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I'm building a super barebones game console with a rasPi zero. I'm trying to get it to play some rudimentary music - I'd like to be able to write little tunes programatically (eventually have the games generate the music perhaps).

I have connected a little piezo buzzer to PWM pin 12 and can make it play some notes with this little python program:

import RPi.GPIO as GPIO 
import time 

GPIO.setmode(GPIO.BCM)
GPIO.setup(12, GPIO.OUT)
p = GPIO.PWM(12, 100)

c4 = 261
d4 = 294
e4 = 329
f4 = 349
g4 = 392
a4 = 440
b4 = 493
c5 = 523.25

speed = 0.1

GPIO.output(12, True) 
p.start(10) # 10% duty cycle sounds 'ok'

p.ChangeFrequency(c4)
time.sleep(speed)
p.ChangeFrequency(d4)  
time.sleep(speed)
p.ChangeFrequency(e4)   
time.sleep(speed)
p.ChangeFrequency(f4)  
time.sleep(speed)
p.ChangeFrequency(g4)    
time.sleep(speed)
p.ChangeFrequency(a4)    
time.sleep(speed)
p.ChangeFrequency(b4)    
time.sleep(speed)
p.ChangeFrequency(c5)    
time.sleep(speed)

p.stop()
GPIO.cleanup()

which definitely gives me a starting point, however, I'd really like to be able to have more than 1 voice - maybe 4: enough for a simple drum beat and bass line.

I'm at a loss as to how to combine multiple 'instruments' with this set up.

I did some research which enabled me to write a program that attempts to do some wavetable synthesis but all I got was a very high pitched modem squeak (I converted the article's sine wave data into duty cycle percentages):

import RPi.GPIO as GPIO 
import time 

GPIO.setmode(GPIO.BCM)
GPIO.setup(12, GPIO.OUT) 
p = GPIO.PWM(12, 100)

c4 = 261

wave = [
    50.20, 51.37, 52.55, 53.73, 54.90, 56.08, 57.25, 58.43, 
    59.61, 60.78, 61.96, 63.14, 64.31, 65.49, 66.67, 67.84, 
    69.02, 70.20, 71.37, 72.55, 73.33, 74.51, 75.69, 76.47, 
    77.65, 78.82, 79.61, 80.78, 81.57, 82.35, 83.53, 84.31, 
    85.10, 85.88, 87.06, 87.84, 88.63, 89.41, 90.20, 90.59, 
    91.37, 92.16, 92.55, 93.33, 94.12, 94.51, 94.90, 95.69, 
    96.08, 96.47, 96.86, 97.25, 97.65, 98.04, 98.43, 98.43, 
    98.82, 99.22, 99.22, 99.61, 99.61, 99.61, 99.61, 99.61, 
    100.00, 99.61, 99.61, 99.61, 99.61, 99.61, 99.22, 99.22, 
    98.82, 98.43, 98.43, 98.04, 97.65, 97.25, 96.86, 96.47, 
    96.08, 95.69, 94.90, 94.51, 94.12, 93.33, 92.55, 92.16,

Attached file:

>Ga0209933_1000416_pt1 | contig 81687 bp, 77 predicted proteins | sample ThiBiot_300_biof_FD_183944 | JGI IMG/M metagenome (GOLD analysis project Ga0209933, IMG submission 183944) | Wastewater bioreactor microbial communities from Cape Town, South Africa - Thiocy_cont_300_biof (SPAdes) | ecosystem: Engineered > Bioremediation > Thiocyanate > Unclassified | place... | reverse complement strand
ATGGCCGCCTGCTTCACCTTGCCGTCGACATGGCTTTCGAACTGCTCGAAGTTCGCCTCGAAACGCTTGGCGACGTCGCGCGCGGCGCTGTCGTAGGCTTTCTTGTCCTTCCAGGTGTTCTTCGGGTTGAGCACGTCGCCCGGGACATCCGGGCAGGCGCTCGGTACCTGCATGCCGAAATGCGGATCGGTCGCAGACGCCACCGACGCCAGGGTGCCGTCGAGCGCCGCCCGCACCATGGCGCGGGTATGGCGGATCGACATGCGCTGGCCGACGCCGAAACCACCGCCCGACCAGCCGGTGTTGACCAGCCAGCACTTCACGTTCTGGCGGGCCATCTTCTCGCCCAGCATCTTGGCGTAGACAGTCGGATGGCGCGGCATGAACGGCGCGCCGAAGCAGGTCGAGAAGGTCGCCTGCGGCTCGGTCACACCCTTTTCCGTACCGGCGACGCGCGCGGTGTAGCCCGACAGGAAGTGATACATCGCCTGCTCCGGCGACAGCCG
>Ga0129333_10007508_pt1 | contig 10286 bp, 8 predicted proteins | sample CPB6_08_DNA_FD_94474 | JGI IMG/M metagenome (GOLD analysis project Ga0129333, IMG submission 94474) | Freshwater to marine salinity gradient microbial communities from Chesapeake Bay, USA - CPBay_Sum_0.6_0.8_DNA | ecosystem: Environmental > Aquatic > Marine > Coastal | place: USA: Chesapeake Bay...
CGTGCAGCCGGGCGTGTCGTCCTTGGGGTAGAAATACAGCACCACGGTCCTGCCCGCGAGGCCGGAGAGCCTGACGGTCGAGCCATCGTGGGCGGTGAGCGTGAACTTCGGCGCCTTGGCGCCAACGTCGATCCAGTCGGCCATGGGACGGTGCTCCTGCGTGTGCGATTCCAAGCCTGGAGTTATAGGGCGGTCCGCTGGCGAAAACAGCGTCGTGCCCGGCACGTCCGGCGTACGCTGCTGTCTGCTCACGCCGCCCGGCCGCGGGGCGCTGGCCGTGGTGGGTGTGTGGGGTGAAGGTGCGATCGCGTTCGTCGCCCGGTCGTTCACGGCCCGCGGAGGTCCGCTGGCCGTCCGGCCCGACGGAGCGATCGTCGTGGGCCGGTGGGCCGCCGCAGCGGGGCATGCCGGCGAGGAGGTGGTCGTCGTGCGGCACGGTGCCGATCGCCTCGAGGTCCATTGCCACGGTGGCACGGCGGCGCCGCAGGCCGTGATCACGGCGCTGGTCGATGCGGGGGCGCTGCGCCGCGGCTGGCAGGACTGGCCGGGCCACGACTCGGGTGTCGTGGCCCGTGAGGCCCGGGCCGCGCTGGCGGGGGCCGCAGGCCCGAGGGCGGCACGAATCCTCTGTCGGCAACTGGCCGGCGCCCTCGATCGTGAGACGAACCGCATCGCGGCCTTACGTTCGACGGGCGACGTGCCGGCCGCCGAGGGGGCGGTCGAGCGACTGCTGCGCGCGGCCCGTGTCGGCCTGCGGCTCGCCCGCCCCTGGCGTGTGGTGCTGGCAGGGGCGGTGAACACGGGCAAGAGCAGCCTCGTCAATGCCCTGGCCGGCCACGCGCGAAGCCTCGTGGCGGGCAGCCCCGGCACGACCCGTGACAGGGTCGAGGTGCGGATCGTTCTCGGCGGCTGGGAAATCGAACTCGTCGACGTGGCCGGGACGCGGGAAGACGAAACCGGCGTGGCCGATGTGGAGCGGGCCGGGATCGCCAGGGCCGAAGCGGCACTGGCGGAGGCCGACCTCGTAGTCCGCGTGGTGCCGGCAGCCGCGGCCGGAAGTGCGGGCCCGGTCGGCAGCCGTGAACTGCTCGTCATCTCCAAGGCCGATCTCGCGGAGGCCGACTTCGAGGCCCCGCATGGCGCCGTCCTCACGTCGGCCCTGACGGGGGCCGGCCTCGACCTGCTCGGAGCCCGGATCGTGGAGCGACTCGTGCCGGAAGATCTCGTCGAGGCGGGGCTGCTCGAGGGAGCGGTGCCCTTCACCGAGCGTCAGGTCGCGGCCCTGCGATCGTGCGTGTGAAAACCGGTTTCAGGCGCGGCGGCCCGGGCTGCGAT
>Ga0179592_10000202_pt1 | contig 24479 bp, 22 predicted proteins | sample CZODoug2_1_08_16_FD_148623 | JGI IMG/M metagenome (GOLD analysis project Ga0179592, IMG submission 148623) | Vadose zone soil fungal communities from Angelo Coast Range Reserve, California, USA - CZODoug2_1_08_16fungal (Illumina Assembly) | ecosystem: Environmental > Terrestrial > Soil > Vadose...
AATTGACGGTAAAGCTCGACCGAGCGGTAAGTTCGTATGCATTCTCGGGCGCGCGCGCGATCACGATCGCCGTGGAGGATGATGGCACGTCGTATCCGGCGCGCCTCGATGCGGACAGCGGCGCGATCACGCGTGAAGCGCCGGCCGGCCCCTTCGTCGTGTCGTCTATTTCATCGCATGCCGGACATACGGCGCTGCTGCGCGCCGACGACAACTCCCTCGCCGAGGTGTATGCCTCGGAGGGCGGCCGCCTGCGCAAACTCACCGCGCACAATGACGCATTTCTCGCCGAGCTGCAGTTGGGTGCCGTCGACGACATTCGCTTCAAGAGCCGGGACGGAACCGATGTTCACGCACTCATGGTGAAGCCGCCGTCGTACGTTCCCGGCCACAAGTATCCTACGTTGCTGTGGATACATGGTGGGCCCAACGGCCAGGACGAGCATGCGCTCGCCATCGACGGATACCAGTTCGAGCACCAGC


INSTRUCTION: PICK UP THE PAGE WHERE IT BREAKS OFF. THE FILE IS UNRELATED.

91.37, 90.59, 90.20, 89.41, 88.63, 87.84, 87.06, 85.88, 
    85.10, 84.31, 83.53, 82.35, 81.57, 80.78, 79.61, 78.82, 
    77.65, 76.47, 75.69, 74.51, 73.33, 72.55, 71.37, 70.20, 
    69.02, 67.84, 66.67, 65.49, 64.31, 63.14, 61.96, 60.78, 
    59.61, 58.43, 57.25, 56.08, 54.90, 53.73, 52.55, 51.37, 
    50.20, 49.02, 47.84, 46.67, 45.49, 44.31, 43.14, 41.96, 
    40.78, 39.61, 38.43, 37.25, 36.08, 34.90, 33.73, 32.55, 
    31.37, 30.20, 29.02, 27.84, 27.06, 25.88, 24.71, 23.92, 
    22.75, 21.57, 20.78, 19.61, 18.82, 18.04, 16.86, 16.08, 
    15.29, 14.51, 13.33, 12.55, 11.76, 10.98, 10.20, 9.80, 
    9.02, 8.24, 7.84, 7.06, 6.27, 5.88, 5.49, 4.71, 4.31, 
    3.92, 3.53, 3.14, 2.75, 2.35, 1.96, 1.96, 1.57, 1.18, 
    1.18, 0.78, 0.78, 0.78, 0.78, 0.78, 0.39, 0.78, 0.78, 
    0.78, 0.78, 0.78, 1.18, 1.18, 1.57, 1.96, 1.96, 2.35, 
    2.75, 3.14, 3.53, 3.92, 4.31, 4.71, 5.49, 5.88, 6.27, 
    7.06, 7.84, 8.24, 9.02, 9.80, 10.20, 10.98, 11.76, 
    12.55, 13.33, 14.51, 15.29, 16.08, 16.86, 18.04, 18.82, 
    19.61, 20.78, 21.57, 22.75, 23.92, 24.71, 25.88, 27.06, 
    27.84, 29.02, 30.20, 31.37, 32.55, 33.73, 34.90, 36.08, 
    37.25, 38.43, 39.61, 40.78, 41.96, 43.14, 44.31, 45.49, 
    46.67, 47.84, 49.02, ]
freq = len(wave)

GPIO.output(12, True)
p.start(0)
p.ChangeFrequency(16000)
try:
    while True:
      for value in wave:
        p.ChangeDutyCycle(value)
        time.sleep(1/(c4*freq))

except:
  p.stop()
  GPIO.cleanup()

I'm well beyond my ability with regards to sound theory, but I guess this is as good a place to start as any. I've found a lot of arduino based resources which all appear to use various timers which pushes my limited understanding of C makes it harder to translate them into rasperrypython. I really do only want very simple tunes (and maybe the odd sound effect?).

How can I use python to generate 4-voice chip tunes over PWM?

UPDATE: so I found an article that explains the whole wavetable thing a little clearer (for my brain anyway), so I guess my question becomes - how do I control the PWM and update the duty cycle with enough precision using python?

  • What's the question? – Brick Mar 18 '18 at 13:37
  • How can I generate 4-voice chip tunes with python and PWM? – MalphasWats Mar 18 '18 at 13:46
  • One of the problems you are running in to is trying to do real-time hardware control on a non-real-time system. – John Keates Mar 20 '18 at 1:44
  • Yeah, it's frustrating because obviously the Raspberry Pi is fully capable of outputting audio, it just seems to be really difficult to do it from Python. I could probably knock up what I want with an ATTiny, I just really don't want to do the rest of my project in C. – MalphasWats Mar 20 '18 at 10:31
1

The code you have simply can't work.

  1. There is no way RPi.GPIO or Python can reliably software time PWM at a frequency of 16000Hz. That means the process must reliably re-schedule every 32µs.
  2. There is no way Python can reliably do a time.sleep(1/(c4*freq)). Where c4=261, freq=256, c4*freq=66816, so that is asking for a 15µs sleep.

Problem 1 is surmountable (but not with RPi.GPIO), you could use hardware timed PWM.

I don't see a solution for problem 2 unless you have a supercomputer to spare.

  • I'm pretty sure the second code block is wrong anyway - I don't completely understand how to do the equivalent in python. – MalphasWats Mar 18 '18 at 15:15

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